New York Times legal reporter Alan Feuer made the front page on Thanksgiving Day with his “news analysis” equating neo-Nazi marchers with mainstream Republican border control measures, school board protesters, even Colin Kaepernick critics.
The headline was “Charlottesville’s Extremist Theories Echo in the Mainstream Right.”
The jury verdict on Tuesday holding a dozen white supremacists liable for the violence at the 2017 “Unite the Right” rally in Charlottesville, Va., was a victory for those who have long inveighed against far-right extremists and a rare example of hate group leaders being held responsible not only for the language….
But even though the planners of the rally lost their civil trial and now confront the prospect of $25 million in damages, their legacy lives on.
Four years after the event, the same ideas that made “Unite the Right” a lightning rod for hate groups are increasingly being echoed, albeit in modulated tones, by prominent figures in conservative media and politics. Chief among them is the great replacement theory, which holds that Democrats and others on the left are trying to supplant white Americans with immigrants and others for their own political gain.
That’s a hostile way to describe what for most conservatives is the justified concern that Democrats want to import immigrants into America who would then dutifully pull the lever for the party who fought to get them into the country.
….their once-fringe belief that white people are under attack in America has now moved closer to the conservative mainstream.
Feuer rounded up anecdotes from the left’s Public Enemy No. 1, Fox News host Tucker Carlson, conflating concerns over immigration with conspiratorial “replacement theory.”
In the spring, a Pennsylvania Republican, Representative Scott Perry, made reference to replacement theory at an immigration hearing on the floor of the House. In September, Elise Stefanik of New York, the House Republican conference chair, released a campaign ad based on a version of the theory….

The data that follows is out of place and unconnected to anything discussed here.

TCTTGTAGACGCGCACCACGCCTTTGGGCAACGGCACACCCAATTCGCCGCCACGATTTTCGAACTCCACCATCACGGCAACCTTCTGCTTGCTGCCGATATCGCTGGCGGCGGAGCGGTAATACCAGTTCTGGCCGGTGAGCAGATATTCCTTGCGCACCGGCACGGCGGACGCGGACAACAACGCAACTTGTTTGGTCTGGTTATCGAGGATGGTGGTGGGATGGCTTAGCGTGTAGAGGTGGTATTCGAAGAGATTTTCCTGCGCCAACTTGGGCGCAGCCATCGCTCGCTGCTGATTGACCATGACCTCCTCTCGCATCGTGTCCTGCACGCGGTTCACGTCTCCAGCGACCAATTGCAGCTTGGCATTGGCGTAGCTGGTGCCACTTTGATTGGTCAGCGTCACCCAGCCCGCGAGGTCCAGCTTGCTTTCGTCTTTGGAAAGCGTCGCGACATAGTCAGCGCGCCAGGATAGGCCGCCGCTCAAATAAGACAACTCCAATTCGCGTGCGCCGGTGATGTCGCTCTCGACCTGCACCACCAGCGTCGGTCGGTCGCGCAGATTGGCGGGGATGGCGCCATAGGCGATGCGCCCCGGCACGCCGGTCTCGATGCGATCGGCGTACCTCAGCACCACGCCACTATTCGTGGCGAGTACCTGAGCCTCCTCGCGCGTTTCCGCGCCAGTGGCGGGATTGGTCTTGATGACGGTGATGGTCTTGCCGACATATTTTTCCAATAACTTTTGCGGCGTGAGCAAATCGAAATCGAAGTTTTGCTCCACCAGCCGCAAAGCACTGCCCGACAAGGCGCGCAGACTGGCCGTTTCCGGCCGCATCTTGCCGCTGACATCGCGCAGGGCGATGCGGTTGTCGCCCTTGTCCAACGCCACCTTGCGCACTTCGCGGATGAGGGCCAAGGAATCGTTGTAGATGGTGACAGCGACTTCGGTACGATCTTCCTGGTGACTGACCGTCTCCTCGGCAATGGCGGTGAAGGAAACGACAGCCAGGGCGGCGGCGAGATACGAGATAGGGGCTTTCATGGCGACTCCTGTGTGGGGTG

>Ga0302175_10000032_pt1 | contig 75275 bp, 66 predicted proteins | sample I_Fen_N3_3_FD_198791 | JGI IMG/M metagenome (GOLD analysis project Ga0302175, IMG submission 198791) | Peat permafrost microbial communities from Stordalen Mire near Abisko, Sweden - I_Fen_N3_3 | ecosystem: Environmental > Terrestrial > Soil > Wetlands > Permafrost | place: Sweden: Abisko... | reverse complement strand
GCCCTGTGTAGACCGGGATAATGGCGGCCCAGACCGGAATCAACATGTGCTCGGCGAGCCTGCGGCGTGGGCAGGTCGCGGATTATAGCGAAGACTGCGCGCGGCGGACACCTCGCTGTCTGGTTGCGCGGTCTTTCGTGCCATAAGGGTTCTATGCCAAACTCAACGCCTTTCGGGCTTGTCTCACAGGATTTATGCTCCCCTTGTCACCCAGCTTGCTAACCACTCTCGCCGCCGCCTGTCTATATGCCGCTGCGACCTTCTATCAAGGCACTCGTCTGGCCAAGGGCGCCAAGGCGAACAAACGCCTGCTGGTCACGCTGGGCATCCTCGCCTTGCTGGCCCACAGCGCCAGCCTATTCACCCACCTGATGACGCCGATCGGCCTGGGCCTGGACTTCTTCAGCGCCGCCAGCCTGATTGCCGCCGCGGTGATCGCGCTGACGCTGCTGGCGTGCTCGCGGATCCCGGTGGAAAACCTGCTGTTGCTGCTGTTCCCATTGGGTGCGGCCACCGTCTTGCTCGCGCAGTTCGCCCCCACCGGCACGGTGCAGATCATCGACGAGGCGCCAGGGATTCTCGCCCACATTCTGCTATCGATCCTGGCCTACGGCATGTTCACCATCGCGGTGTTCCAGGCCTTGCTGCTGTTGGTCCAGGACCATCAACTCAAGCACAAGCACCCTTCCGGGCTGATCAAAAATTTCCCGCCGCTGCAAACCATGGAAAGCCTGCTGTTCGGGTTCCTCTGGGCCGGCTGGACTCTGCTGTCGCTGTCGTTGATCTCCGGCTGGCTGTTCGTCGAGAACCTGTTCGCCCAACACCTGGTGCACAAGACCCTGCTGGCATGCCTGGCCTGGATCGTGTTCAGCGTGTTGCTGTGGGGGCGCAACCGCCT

According to the Washington Post article he linked to, Stefanik’s campaign ad said Democrats “plan to grant amnesty to 11 MILLION illegal immigrants” which will “overthrow our current electorate and create a permanent liberal majority in Washington.” In other words, fierce conservative rhetoric, not conspiratorial white supremacism. Surely Democrats are counting on these new voters?
Feuer made the leap from “replacement theory” to…criticizing Colin Kaepernick?
….During his years in office, Mr. Trump repeatedly stoked white grievances by focusing on issues like his border wall or on N.F.L. players who knelt during the national anthem, encouraging the notion that white people in America were under attack, Mr. Greenblatt said.
Violent extremists espoused a similar message.
Feuer cited the domestic terror attacks on a Pittsburgh synagogue in 2018, and an attack in El Paso in 2019. Then he lumped in terror attacks with a supposed spike in threats against school board officials.
Indeed, in recent months, as Republican officials have pursued an agenda of combating what they have described as critical race theory in schools, there has been a disturbing spike in threats against school board officials. Ordinary people have also been involved in sending hundreds of intimidating messages to election officials in at least a dozen states.
This after an actual domestic terrorism incident in Wisconsin by a BLM supporter and career criminal that has left six dead.
Feuer segued to the January 6 attack on the Capitol (one marvels at his self-control, waiting until paragraph 19).
What makes Feuer’s unfair attack on mainstream conservatism particularly galling is that he actually promoted dangerous left-wing extremism back in June 2006, reporting from a convention where people were convinced the Bush administration either knew or was actually instigated the 9-11 attacks that killed over 3,000 Americans. The text box said of the conference: “Some participants see an American tradition of questioning concentrated power.”
View Original Source Source